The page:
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In Atmospheric Noise, Marina Peterson traces entanglements of environmental noise, atmosphere, sense, and matter that cohere in and through encounters with airport noise since the 1960s. Exploring spaces shaped by noise around Los Angeles International Airport (LAX), she shows how noise is a way of attuning toward the atmospheric: through noise we learn to listen to the sky and imagine the permeability of bodies and matter, sensing and conceiving that which is diffuse, indefinite, vague, and unformed. In her account, the “atmospheric” encompasses the physicality of the ephemeral, dynamic assemblages of matter as well as a logic of indeterminacy. It is audible as well as visible, heard as much as breathed. Peterson develops a theory of “indefinite urbanism” to refer to marginalized spaces of the city where concrete meets sky, windows resonate with the whine of departing planes, and endangered butterflies live under flight paths. Offering a conceptualization of sound as immanent and non-objectified, she demonstrates ways in which noise is central to how we know, feel, and think atmospherically.

Up Against the Wall

Author : Peter Laufer
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The book offers a step-by-step blueprint of radical proposals for the U.S.-Mexican border that go far beyond traditional initiatives to ease restrictions on immigration. The book argues that the border with Mexico should be completely open for Mexicans wishing to travel north. Up Against the Wall provides the background to understanding how the border has become a fraud, resulting in nothing more than the criminalization of Mexican and other migrants, the bloating of the mismanaged U.S. Immigration and Customs Enforcement, the deterioration of living standards along the frontier, and the enrichment of American employers. Placing the border in a historical perspective, Laufer shows how circumstances have deteriorated to the present Trump-exacerbated crisis, and why the region and the migration through it cannot be ignored. Over the last several years he has interviewed dozens of authorities and men and women in the street while reporting from Mexico, along the border, and in the United States. He demonstrates that the security of America's southern border is a fallacy; offers vivid examples to illustrate how the chain of misery and lawbreaking for migrants heading north is initiated by U.S. employers, traces many of the border problems to the Guatemalan-Mexican border, and explores the abuses of the Border Patrol and the growing presence of vigilantes on the American side. Up Against the Wall is sure to provoke a lively debate over the future of Mexican immigration and global migration crises.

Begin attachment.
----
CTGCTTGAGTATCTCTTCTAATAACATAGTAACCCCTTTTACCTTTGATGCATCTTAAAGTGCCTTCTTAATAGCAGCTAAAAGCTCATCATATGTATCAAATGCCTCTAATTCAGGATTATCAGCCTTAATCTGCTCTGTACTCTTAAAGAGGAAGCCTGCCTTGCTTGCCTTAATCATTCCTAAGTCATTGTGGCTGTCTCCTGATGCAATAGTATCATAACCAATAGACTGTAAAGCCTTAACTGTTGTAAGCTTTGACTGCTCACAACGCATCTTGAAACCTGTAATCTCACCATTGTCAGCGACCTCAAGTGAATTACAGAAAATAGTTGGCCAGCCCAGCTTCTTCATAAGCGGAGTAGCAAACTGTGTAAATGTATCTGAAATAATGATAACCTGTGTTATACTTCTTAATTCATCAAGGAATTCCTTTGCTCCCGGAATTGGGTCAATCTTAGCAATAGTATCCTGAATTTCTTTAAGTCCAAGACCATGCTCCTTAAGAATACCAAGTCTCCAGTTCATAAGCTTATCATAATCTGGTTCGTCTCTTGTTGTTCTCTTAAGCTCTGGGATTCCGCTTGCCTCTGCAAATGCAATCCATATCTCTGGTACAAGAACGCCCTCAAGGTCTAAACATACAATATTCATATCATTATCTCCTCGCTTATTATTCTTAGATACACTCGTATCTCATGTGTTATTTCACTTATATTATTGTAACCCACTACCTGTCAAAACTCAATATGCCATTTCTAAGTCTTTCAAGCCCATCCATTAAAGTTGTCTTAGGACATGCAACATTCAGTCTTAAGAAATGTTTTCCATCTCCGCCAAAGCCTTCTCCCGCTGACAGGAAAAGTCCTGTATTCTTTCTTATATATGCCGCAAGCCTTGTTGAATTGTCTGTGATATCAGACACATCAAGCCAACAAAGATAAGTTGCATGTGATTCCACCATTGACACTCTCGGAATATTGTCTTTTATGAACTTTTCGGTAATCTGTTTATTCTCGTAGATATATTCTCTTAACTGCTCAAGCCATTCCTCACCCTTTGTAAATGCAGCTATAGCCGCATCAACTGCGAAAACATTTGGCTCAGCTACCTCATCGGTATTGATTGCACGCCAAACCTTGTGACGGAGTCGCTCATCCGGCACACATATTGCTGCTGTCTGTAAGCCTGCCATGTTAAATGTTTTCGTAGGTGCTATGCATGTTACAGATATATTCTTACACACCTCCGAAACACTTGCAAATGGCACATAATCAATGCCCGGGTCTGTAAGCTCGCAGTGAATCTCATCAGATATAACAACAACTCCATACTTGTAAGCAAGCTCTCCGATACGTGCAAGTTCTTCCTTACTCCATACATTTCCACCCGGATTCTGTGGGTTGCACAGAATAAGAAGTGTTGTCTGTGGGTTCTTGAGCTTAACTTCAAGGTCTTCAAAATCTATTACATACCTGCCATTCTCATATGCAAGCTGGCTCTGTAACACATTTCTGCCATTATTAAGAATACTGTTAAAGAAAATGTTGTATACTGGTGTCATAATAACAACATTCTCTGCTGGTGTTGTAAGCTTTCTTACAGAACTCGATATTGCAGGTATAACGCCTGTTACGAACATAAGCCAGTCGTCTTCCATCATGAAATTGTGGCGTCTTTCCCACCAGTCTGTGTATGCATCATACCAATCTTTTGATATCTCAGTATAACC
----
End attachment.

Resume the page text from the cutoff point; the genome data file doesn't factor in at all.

Strange Case of the Mad Professor

Author : Peter Kobel
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It was one of the biggest scandals in New York University history. Professor John Buettner-Janusch, chair of the Anthropology Department, was convicted of manufacturing LSD and Quaaludes in his campus laboratory. He claimed the drugs were for an animal behavior experiment, but the jury found otherwise. B-J, as he was known, served two years in prison before being paroled, emerging to find his life and career in shambles. Four years later, he sought revenge by trying to kill the sentencing judge and others with poisoned Valentine’s Day chocolates. After pleading guilty to attempted murder, he was sentenced to twenty years in prison, where he died in mysterious circumstances. But before he was infamous at NYU, B-J, a scientific luminary, had also taught at Yale and Duke. One of the world’s foremost authorities on lemurs, our distant primate relatives on the remote island of Madagascar, he brought international attention to these endearing and endangered creatures. He cofounded the Duke Lemur Center in North Carolina and inspired a whole generation of scientists to study them and conservationists to save them and their habitat. His trials captured national headlines, but the mad scientist’s full story has never been told—until now.

The Language of Butterflies

Author : Wendy Williams